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Flood Damage Rehabilitation Project in Bangladesh (Loan 1666-BAN[SF])

| country: Bangladesh

Response time appears to be a key aspect of effective emergency assistance. ADB appraisal required 15 weeks after the appraisal mission to make the loan effective. While it is noted that this is the shortest practical time, future appraisals could look at standardizing measures to trim this down further. Such measures could include creating a procedure at Bangladesh Resident Mission (BRM) for collecting information immediately after the disaster and feeding it into a standardized template for approval.

The Project had included a large number of contract packages that were found to be difficult to procure as well as implement. This led to contract award delays that were compounded by some of the executing agencies (EAs) following different procurement practices. Future emergency assistance projects should limit the number of contract packages by awarding larger contracts. The Operations Evaluation Mission (OEM) has been given to understand that the ADB emergency assistance project in 2004 is in line with this principle of reducing the number of contract packages.

On average, construction work started at the earliest 12 months after the floods had receded, and the restored infrastructure’s benefits could not be made available before 18 months. The next rainy season interrupted the work and delayed implementation further. Planners of emergency assistance projects should be aware of these factors to ensure more realistic implementation schedules.

The early appointment of BRM to administer the Project proved effective. BRM’s role in hosting quarterly project steering committee (PSC) meetings, as well as frequent meetings with each EA, contributed greatly to project success. This implies that emergency assistance projects could be better implemented when administered from the resident missions.

Loan covenants requiring borrowers to insure project facilities are not practical for projects of this magnitude involving multiple subprojects. Such covenants can be complied with only when a project has fewer subprojects. This should be discussed during loan negotiations.

Emergency assistance projects have consistently rehabilitated infrastructure to preflood levels to restore normal economic activity quickly. However, the restored facilities remain prone to, and are generally damaged by, subsequent floods. A consensus is emerging that rehabilitation after an emergency such as a flood should consider upgrading the infrastructure rather than merely restoring it to preflood levels. Current ADB policy for emergency assistance loans requires that the immediate short-term recovery phase be followed by long-term rehabilitation and reconstruction programs. These programs should consider upgrading infrastructure facilities. In effect, a specific link needs to be provided between the recovery and reconstruction phases. Such a link could be by way of including project preparatory technical assistance (TA) in the recovery phase or expanding the role of consultants in the recovery phase to plan the upgrading. Future emergency assistance loans could incorporate specific packages to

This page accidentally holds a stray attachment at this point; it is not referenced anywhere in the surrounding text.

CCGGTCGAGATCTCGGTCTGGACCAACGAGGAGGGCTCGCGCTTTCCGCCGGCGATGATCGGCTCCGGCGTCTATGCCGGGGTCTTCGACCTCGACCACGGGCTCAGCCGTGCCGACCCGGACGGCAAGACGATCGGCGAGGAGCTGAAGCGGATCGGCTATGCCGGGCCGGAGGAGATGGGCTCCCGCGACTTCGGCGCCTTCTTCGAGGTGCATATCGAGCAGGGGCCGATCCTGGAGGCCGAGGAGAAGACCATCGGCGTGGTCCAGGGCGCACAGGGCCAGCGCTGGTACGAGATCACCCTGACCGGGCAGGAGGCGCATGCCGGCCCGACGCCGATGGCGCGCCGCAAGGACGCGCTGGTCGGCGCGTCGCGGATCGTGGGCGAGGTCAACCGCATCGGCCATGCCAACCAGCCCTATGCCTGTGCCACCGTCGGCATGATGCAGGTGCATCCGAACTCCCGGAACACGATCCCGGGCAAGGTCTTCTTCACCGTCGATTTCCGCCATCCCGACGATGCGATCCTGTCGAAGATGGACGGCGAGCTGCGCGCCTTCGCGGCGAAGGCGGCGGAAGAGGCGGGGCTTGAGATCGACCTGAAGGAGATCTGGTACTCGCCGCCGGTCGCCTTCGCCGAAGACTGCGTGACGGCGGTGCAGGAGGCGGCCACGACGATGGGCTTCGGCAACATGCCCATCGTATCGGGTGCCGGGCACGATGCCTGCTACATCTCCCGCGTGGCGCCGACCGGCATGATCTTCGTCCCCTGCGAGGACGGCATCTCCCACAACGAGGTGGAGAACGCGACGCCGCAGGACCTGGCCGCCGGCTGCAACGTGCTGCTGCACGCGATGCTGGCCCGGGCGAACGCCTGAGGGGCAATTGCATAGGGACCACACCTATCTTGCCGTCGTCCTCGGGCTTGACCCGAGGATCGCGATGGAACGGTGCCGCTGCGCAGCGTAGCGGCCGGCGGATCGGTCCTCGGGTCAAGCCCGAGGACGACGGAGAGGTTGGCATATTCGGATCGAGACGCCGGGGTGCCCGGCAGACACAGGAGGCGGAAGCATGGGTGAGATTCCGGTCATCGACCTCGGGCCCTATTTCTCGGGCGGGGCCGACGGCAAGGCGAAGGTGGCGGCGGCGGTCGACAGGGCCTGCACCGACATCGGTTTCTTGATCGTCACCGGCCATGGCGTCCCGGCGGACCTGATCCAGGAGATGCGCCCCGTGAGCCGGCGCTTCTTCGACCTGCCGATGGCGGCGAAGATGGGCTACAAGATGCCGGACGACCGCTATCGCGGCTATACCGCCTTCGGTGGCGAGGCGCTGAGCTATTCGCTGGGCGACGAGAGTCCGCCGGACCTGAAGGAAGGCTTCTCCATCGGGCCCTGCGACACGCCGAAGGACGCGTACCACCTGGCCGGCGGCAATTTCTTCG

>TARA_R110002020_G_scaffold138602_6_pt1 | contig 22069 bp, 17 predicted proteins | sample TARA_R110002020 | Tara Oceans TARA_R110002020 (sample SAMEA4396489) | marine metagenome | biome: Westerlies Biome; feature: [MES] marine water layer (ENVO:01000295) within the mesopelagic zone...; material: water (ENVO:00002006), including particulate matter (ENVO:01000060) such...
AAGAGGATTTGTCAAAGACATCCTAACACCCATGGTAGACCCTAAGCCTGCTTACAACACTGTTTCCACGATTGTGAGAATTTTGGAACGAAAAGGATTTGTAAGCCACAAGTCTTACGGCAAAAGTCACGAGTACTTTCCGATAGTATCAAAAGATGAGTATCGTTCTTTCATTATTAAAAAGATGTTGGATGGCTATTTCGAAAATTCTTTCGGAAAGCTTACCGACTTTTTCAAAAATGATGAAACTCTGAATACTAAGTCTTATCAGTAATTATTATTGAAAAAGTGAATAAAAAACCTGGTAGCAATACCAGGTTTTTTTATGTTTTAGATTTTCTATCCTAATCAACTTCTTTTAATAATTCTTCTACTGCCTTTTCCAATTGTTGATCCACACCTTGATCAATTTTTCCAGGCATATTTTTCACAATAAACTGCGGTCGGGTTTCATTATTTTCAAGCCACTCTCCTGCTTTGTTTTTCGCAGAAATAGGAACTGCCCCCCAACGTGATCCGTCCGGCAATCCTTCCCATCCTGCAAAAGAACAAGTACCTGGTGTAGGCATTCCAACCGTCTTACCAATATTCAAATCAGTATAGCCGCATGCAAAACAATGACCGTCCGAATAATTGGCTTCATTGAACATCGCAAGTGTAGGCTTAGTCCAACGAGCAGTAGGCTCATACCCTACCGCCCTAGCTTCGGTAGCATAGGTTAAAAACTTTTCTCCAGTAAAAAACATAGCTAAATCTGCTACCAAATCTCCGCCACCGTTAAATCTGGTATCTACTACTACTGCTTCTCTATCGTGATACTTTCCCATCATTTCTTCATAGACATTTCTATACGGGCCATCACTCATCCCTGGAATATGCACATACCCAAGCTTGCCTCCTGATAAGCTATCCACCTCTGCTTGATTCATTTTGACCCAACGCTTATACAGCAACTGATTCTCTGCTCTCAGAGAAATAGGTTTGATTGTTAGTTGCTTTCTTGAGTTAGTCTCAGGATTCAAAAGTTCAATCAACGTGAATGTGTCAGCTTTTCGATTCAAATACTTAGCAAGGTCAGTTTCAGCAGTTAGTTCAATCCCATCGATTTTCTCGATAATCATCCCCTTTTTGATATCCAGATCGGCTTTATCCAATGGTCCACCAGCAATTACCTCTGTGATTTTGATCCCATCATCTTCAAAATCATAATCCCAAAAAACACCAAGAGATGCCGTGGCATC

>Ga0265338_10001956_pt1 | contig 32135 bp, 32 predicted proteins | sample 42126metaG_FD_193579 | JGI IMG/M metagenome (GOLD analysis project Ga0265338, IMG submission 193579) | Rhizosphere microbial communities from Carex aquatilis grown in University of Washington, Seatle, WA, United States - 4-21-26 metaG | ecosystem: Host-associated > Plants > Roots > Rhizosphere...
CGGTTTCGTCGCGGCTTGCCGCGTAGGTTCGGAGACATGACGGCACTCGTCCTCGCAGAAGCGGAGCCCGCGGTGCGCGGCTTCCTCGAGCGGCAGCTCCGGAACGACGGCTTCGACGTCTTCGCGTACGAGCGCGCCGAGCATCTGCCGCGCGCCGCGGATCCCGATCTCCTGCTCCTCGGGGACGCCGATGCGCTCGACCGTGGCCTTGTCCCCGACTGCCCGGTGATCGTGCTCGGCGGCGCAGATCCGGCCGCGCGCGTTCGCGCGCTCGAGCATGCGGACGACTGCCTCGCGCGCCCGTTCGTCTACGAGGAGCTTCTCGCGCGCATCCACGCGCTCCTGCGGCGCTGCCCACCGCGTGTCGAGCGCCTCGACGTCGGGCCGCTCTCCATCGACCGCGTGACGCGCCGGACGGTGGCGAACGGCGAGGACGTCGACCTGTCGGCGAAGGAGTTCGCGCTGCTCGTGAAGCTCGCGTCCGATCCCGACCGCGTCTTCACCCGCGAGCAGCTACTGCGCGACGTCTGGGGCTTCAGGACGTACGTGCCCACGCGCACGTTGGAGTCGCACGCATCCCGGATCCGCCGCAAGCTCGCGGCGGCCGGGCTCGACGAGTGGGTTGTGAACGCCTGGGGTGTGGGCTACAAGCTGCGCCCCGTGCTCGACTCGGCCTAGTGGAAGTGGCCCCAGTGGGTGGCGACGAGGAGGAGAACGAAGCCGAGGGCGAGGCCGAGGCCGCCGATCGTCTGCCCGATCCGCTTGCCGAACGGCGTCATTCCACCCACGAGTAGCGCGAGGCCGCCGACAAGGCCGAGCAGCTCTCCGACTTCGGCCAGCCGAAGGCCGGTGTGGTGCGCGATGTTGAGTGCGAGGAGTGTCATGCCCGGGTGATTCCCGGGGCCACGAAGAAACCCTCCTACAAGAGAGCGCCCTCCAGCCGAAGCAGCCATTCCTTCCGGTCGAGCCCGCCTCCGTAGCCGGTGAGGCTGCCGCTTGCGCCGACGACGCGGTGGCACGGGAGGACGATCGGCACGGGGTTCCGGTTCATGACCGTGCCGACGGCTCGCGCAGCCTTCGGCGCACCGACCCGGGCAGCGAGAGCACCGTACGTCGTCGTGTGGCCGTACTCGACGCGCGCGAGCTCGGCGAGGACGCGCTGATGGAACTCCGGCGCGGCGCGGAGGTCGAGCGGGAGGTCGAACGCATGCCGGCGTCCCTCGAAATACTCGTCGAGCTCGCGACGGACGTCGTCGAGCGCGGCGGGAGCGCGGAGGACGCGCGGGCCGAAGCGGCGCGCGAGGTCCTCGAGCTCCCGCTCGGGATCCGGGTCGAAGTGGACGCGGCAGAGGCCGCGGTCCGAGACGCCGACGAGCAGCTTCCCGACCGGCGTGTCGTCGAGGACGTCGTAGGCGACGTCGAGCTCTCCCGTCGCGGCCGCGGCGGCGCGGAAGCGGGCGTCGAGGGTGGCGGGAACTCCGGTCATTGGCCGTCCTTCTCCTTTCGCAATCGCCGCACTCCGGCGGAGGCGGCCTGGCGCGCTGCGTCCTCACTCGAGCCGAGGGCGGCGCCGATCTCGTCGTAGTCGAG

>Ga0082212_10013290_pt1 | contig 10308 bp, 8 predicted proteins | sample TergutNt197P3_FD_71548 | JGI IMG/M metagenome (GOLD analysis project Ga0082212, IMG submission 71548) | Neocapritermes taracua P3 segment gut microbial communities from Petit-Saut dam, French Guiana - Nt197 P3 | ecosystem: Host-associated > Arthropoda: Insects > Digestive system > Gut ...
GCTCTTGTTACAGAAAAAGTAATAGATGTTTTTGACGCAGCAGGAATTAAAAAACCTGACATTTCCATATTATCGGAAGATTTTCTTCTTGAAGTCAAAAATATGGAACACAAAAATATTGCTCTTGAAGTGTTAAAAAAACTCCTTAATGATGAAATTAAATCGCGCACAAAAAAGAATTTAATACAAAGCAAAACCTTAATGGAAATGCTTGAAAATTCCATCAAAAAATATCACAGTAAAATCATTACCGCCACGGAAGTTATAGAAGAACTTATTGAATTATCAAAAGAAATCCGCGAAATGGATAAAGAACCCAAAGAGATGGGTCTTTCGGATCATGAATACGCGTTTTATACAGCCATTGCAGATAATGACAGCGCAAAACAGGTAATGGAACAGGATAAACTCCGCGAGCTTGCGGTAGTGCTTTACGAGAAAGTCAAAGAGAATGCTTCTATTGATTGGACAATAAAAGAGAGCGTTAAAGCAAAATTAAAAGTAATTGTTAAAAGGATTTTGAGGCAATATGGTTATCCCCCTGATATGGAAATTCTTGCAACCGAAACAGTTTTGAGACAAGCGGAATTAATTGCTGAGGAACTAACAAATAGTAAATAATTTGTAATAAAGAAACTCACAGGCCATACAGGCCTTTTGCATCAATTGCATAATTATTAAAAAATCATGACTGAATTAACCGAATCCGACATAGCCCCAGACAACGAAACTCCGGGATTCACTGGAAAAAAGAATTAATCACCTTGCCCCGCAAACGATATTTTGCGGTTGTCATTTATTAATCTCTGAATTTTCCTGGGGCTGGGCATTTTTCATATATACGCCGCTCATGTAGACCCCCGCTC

(i) provide emergency assistance in restoration of works,
(ii) provide TA to review cases for upgrading,
(iii) provide TA to study and design the upgrading works, and (iv) firm up arrangements for funding the upgrading works.

During the 1998 emergency assistance, ADB’s loan had been used for a number of small repair projects in education, leading to difficulties in coordinating them and delaying implementation. Such repairs could typically form part of relief activities immediately after the floods, when other public buildings are being restored. The larger projects in transport and water supply and sanitation are more capital intensive, and the Government could use ADB funding more effectively by channeling it into these sectors. This does not in any way imply that ADB should reduce its involvement in education but merely urges ADB and the Government to give closer attention to prioritizing the sectors that will receive emergency assistance and capital.

Emergency assistance projects are typically spread all over the country. The disparate nature of the EAs and the resulting record-keeping activities make it difficult to locate the subprojects funded by ADB. This issue is further aggravated when the project performance evaluation report is conducted 4-5 years after project completion. Besides the difficulty of locating records, most EA officials have been transferred or are unavailable for various reasons. Operations Evaluation Department’s (OED) project performance evaluation report could, therefore, be conducted within 2 years of project completion to ensure precise assessment.

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